The Fresh Loaf

News & Information for Amateur Bakers and Artisan Bread Enthusiasts

Rye-Spelt Kahlua Sourdough Multi-Grain

isand66's picture

Rye-Spelt Kahlua Sourdough Multi-Grain

I figured it was time to make some Rye bread so I converted my whole wheat Desem starter to a Rye sour starter using a 3 step build.  I ended up making way more starter than I needed, but I rather have some extra than run out like I did the last time I made a rye sourdough bread.

I also wanted to use some fresh coffee in place of the water as I have done in the past with some good success so I decided to use some Kahlua flavored coffee. I don't even like to drink coffee unless it is iced coffee, but I do have to say this variety of coffee smelled awesome.

I like the taste spelt flour adds to bread and I thought it would make a good addition to a rye bread so I used a small amount in this bake and also use First Clear flour which is a standard ingredient in Jewish style rye.  You can use bread flour if you don't have any First Clear and it will come out fine.

This bread includes a simple soaker using cracked wheat and bulgur which makes for an interesting flavor profile.

I have to say the final bread came out excellent with a nice fairly open crumb, dark crisp crust and fairly moist and flavorful crumb.  If you decide to try this one I don't think you will be disappointed.

Starter Build 1 (Note: this makes a lot of extra starter so you can reduce the quantities if  desired)

79 grams Whole Wheat Starter (Mine is 65% Hydration Starter)

113 grams White Rye Flour

143 grams Medium Rye Flour

258 grams Water (85 - 90 degrees F.)

Mix seed with water to break up for a few seconds and then mix in flour until the starter form a smooth dough consistency.  Put it in a lightly oiled bowl and loosely cover and leave at room temperature for at least 10 hours.  The starter should double in volume.  Put the starter in the refrigerator for up to 1 day or go to step 2 immediately.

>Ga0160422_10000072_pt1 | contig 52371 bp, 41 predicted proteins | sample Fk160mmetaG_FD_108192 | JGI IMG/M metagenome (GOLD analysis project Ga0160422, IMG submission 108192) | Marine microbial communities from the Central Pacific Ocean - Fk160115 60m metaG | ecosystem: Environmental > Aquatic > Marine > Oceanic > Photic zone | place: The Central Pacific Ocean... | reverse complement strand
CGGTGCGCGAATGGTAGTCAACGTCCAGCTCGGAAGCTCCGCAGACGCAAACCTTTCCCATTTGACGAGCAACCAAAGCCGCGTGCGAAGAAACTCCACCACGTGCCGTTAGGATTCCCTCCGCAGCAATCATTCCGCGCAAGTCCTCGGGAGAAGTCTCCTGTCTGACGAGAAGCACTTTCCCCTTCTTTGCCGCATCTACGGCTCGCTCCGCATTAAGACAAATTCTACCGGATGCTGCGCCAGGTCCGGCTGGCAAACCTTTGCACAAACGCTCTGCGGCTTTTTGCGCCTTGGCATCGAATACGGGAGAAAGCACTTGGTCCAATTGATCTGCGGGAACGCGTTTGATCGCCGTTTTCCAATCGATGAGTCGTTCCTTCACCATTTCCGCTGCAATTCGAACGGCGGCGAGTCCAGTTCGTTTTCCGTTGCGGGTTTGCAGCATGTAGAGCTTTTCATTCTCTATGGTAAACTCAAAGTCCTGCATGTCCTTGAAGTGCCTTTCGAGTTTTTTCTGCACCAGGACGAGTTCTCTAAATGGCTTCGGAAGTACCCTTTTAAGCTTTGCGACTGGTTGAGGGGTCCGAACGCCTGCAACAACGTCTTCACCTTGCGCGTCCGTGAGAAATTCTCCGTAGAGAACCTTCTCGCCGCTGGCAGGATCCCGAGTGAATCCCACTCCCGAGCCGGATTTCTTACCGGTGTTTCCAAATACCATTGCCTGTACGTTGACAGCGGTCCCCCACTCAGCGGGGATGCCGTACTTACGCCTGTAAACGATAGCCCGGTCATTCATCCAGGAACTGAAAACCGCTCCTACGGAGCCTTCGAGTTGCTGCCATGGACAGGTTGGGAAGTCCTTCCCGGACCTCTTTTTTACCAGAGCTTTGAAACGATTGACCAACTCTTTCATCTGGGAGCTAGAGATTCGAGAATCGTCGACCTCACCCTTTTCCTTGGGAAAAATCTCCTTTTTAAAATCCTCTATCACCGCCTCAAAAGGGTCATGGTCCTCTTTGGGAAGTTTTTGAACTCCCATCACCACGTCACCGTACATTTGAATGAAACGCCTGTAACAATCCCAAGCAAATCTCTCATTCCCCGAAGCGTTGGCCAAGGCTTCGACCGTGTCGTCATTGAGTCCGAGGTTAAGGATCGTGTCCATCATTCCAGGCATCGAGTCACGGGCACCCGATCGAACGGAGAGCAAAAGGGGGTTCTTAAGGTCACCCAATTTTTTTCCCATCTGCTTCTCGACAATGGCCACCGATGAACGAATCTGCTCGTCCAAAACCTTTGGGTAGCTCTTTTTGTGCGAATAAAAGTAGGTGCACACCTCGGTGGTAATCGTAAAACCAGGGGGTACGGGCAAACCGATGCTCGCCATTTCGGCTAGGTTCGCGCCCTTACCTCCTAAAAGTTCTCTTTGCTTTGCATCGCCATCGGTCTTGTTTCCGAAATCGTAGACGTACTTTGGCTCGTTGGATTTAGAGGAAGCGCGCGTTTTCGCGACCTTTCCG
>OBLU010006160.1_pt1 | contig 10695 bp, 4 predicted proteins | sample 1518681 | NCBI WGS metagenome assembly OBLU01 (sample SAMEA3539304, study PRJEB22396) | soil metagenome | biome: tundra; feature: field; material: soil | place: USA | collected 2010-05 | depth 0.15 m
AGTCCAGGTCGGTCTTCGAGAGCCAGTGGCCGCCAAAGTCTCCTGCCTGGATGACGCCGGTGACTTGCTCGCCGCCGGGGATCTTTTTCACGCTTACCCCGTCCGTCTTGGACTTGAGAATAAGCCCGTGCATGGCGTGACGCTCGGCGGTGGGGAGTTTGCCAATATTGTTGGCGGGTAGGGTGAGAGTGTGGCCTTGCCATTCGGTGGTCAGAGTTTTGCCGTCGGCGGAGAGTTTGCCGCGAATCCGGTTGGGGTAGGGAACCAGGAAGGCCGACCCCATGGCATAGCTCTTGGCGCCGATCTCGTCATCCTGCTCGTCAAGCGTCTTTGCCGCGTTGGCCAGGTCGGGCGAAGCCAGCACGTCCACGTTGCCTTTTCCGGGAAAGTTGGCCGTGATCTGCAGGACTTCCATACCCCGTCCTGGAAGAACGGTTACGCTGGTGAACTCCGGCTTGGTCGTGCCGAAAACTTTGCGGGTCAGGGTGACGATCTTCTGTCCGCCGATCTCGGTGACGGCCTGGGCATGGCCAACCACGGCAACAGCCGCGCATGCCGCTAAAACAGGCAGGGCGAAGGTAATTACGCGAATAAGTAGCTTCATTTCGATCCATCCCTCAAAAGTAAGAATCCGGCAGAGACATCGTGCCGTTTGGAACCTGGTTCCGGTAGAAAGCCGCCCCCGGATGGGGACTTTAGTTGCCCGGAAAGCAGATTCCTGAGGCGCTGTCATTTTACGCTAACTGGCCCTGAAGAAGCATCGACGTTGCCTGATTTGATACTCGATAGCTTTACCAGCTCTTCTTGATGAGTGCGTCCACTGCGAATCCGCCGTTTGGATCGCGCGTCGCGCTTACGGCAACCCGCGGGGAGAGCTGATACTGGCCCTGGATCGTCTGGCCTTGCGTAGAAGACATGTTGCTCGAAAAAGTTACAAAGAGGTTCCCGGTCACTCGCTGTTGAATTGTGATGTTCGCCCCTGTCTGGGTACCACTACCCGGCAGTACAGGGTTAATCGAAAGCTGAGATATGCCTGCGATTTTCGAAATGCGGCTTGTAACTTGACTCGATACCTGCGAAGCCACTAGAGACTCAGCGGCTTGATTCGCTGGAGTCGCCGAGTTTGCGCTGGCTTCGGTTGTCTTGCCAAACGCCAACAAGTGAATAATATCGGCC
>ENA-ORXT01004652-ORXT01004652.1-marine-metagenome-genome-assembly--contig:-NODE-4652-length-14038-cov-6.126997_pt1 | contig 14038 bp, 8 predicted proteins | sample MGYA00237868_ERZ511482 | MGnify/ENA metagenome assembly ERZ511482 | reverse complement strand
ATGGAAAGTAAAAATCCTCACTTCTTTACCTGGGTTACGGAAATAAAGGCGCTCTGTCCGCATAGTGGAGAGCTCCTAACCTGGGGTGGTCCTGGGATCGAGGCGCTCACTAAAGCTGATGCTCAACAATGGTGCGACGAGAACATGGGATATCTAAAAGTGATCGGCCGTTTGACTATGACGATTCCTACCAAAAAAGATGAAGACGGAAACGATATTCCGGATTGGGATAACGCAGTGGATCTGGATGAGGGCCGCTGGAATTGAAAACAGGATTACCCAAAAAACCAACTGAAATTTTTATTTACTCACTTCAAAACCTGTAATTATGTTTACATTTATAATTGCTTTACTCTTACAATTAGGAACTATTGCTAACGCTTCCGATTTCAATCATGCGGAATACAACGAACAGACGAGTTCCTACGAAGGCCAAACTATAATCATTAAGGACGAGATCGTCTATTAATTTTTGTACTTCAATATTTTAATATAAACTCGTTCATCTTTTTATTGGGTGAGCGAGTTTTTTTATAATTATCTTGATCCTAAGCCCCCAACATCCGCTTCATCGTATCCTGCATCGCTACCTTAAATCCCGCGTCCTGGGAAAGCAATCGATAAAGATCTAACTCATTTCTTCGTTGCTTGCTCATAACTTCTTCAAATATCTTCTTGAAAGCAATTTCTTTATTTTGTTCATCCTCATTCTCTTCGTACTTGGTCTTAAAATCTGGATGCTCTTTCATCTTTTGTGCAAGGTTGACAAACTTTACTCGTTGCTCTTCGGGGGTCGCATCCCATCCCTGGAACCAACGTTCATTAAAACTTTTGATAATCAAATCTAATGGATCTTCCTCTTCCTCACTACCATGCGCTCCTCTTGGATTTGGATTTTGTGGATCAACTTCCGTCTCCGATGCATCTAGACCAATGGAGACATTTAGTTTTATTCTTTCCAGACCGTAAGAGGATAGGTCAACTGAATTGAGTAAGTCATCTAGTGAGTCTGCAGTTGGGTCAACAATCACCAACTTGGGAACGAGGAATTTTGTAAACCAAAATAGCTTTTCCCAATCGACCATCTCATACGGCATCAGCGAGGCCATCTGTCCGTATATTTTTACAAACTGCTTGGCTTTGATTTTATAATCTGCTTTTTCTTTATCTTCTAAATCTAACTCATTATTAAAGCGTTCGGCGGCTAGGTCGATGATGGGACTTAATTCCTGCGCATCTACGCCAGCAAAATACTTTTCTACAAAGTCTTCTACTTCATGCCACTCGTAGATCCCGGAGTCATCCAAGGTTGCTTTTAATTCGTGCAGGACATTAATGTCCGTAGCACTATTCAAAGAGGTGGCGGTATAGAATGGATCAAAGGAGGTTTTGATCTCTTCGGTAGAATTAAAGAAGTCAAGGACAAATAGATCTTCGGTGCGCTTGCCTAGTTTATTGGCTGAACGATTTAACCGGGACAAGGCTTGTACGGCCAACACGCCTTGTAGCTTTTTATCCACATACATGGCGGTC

Build 2

Add ingredients below to starter from above and mix until incorporated.  Cover with plastic wrap and let sit at room temperature for 10 hours and either go to step 3 or put in refrigerator for up to 1 day.

143 grams Medium Rye Flour

84 grams Water

Build 3

Add ingredients below and mix.  The starter will now be much firmer and should be pretty dry since it is now a 65% hydration starter.  Let it sit at room temperature covered for at least 10 hours and then refrigerate or use immediately.

143 grams Medium Rye Flour

28 grams Water


50 grams Bulgur Wheat

50 grams Cracked Wheat

200 grams Boiling water

Mix ingredients with water and let sit for 30 minutes to an hour or overnight if preferred covered with plastic wrap.  Before using in final dough, drain water and reserve for use in final dough.

Final Dough

425 grams Rye Starter from above (If you already have your own rye starter refreshed you can skip building process above)

400 grams First Clear  Flour

130 grams Spelt Flour

35 grams Wheat Germ

125 grams Water (80 - 90 degrees F.)

255 grams Kahlua coffee (80 - 90 degrees)

18 grams Sea Salt (or table salt)

8 grams Walnut Oil


Mix the starter with the coffee and stir to break it up.  Next mix in the soaker and the flours together with the water and mix for 1 minute.    Let the dough autolyse for 30 minutes to an hour in your bowl covered with a cloth or plastic wrap.  Next add in the salt and oil and mix on speed #2 for 4 minutes.  The dough should have come together in a ball and be tacky but not too sticky.

Next take the dough out of the bowl and place it on your work surface.  Do a stretch and fold and rest the dough uncovered for 10 minutes.  After the rest do another stretch and fold and cover the dough and let it rest for 10 minutes.  Do one more stretch and fold and put the dough into a lightly oiled bowl and let it sit at room temperature covered for 2 hours.  After 2 hours you can put the dough into the refrigerator for 24 hours or up to 2 days before baking.